by Fred McMillin
for December 4, 1998


Winery of the Week

December 5, 1933
Prohibition's Setting Sun


1919—The Eighteenth Amendment to the Constitution of the United States, forbidding all trade in alcoholic beverages, was intended to kill Demon Rum. While such spirits received nothing more than a flesh wound, the destructive effects on the wine industry were enormous. Table grapes replaced wine grapes. Even thirty years after Repeal, there were but 300 acres of Chardonnay and 800 acres of Cabernet Sauvignon to supply the entire American wine industry.

In addition to the loss of wine grapes, the wineries had decayed during 14 years of idleness. More serious was the absence of experienced personnel; continuity had been broken.

...A History of Wine in America,
to Prohibition
by Prof. Thomas Pinney

The Rest of the Story

However, there was a winemaker with the smarts to avoid disaster. Georges de Latour, founder of Beaulieu at the turn of the century, made sacramental wines during the 1920s. Sensing the approach of Repeal, by 1933 he had a million gallons of table wine in inventory, and produced another 200,000 gallons that year.

Not only did he maintain his vineyards and equipment, Georges took care of the personnel problem. He went to Paris and hired a Russian army veteran who merely became the greatest California winemaker of the 20th century, Andre Tchelistcheff.

Beaulieu Vineyard Little wonder that the 1934 Beaulieu was called a "great wine" by experts. As competitions resumed, BV won with its Chablis at the 1935 California State Fair; at the 1939 Golden Gate Exposition BV's "Burgundy" won the red wine Grand Prize. 1940 marked the release of the first landmark De Latour Private Reserve Cabernet Sauvignon. And under Andre's guidance, the success continued. As recently as 1995, critic James Laube wrote, "For most of this century, Beaulieu's Private Reserve Cabernet Sauvignon has been the most famous and prestigious wine produced in California."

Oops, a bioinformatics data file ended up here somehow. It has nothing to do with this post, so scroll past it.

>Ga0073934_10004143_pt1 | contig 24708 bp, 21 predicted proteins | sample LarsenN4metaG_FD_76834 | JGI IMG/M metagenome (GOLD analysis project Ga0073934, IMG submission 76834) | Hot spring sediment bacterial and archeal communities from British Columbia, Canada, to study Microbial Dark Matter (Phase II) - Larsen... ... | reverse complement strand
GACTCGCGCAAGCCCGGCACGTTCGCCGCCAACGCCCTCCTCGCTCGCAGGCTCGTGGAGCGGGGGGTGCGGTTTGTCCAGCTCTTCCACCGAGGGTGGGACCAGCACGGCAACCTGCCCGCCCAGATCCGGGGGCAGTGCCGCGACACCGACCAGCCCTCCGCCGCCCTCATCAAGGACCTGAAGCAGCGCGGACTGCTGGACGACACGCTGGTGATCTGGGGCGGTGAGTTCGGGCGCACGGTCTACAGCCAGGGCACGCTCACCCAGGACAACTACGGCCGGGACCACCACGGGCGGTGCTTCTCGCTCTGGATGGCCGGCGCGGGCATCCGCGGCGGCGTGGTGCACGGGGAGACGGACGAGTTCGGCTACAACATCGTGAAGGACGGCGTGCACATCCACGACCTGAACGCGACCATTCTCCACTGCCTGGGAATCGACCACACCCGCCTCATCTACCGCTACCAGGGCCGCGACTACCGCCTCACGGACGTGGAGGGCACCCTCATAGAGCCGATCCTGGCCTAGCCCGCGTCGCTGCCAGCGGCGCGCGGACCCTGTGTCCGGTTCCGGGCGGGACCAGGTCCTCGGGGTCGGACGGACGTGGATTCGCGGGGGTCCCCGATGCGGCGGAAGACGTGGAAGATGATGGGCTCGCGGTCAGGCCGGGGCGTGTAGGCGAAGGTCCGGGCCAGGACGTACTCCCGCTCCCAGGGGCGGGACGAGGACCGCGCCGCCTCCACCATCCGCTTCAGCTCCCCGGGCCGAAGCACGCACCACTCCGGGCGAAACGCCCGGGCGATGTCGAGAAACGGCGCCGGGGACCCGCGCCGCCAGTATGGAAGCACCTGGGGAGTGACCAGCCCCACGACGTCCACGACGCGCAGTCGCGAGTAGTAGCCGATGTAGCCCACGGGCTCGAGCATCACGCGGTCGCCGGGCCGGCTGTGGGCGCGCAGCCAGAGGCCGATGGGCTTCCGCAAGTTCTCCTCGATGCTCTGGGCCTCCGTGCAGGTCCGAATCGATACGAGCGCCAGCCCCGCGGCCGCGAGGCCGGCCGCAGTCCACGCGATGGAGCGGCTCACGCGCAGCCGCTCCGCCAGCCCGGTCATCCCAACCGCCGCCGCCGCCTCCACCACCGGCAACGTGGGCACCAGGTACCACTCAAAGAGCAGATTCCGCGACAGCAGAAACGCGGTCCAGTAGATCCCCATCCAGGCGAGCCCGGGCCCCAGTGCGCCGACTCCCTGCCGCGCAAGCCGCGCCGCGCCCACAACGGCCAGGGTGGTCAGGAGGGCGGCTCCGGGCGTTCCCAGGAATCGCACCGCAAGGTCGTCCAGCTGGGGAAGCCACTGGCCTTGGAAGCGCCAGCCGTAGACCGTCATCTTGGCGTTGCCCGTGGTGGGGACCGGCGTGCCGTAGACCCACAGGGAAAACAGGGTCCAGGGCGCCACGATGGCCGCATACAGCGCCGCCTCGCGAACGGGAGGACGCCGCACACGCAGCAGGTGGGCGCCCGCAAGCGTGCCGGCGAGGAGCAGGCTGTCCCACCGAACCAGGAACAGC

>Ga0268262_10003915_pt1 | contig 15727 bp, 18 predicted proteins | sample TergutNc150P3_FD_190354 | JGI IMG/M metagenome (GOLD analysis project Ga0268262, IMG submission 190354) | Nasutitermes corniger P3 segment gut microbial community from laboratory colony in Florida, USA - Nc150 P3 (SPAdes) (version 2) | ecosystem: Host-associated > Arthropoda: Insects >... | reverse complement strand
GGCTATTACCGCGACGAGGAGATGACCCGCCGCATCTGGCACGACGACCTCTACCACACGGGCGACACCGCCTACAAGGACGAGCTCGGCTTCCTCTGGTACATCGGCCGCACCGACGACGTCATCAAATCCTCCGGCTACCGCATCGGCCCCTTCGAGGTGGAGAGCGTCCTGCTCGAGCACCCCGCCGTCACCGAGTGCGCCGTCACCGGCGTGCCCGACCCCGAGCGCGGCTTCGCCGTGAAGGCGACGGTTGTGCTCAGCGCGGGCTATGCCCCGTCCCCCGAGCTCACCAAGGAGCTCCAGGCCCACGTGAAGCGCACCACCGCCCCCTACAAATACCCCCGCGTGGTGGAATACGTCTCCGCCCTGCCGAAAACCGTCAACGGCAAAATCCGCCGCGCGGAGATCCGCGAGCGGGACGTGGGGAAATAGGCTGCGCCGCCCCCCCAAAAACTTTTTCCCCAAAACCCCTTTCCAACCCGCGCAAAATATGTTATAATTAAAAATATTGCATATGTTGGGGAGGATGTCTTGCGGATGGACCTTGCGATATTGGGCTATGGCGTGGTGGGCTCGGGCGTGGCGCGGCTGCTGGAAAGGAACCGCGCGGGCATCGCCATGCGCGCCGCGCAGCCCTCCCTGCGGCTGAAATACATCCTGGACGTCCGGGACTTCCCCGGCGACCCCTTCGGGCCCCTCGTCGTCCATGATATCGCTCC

So, on this weekend anniversary of the end of the 14-year viticultural debacle, my toast will be made with a BV red to Georges Latour, the vintner who beat Prohibition.


For much more about BV and it's wines, call Director of Trade Relations, Jeff Prather at (707) 967-5252. He's taught me lots about BV. Also, he's the co-author of Northwest Wines, Second Edition.

Charles Sullivan's Napa Wine & 10/17/97 WineDay.


About the Writer

Fred McMillin, a veteran wine writer, has taught wine history for 30 years on three continents. He currently teaches wine courses at San Francisco State and San Francisco City College. In 1995, the Academy of Wine Communications honored Fred with one of only 22 Certificates of Commendation awarded to American wine writers.



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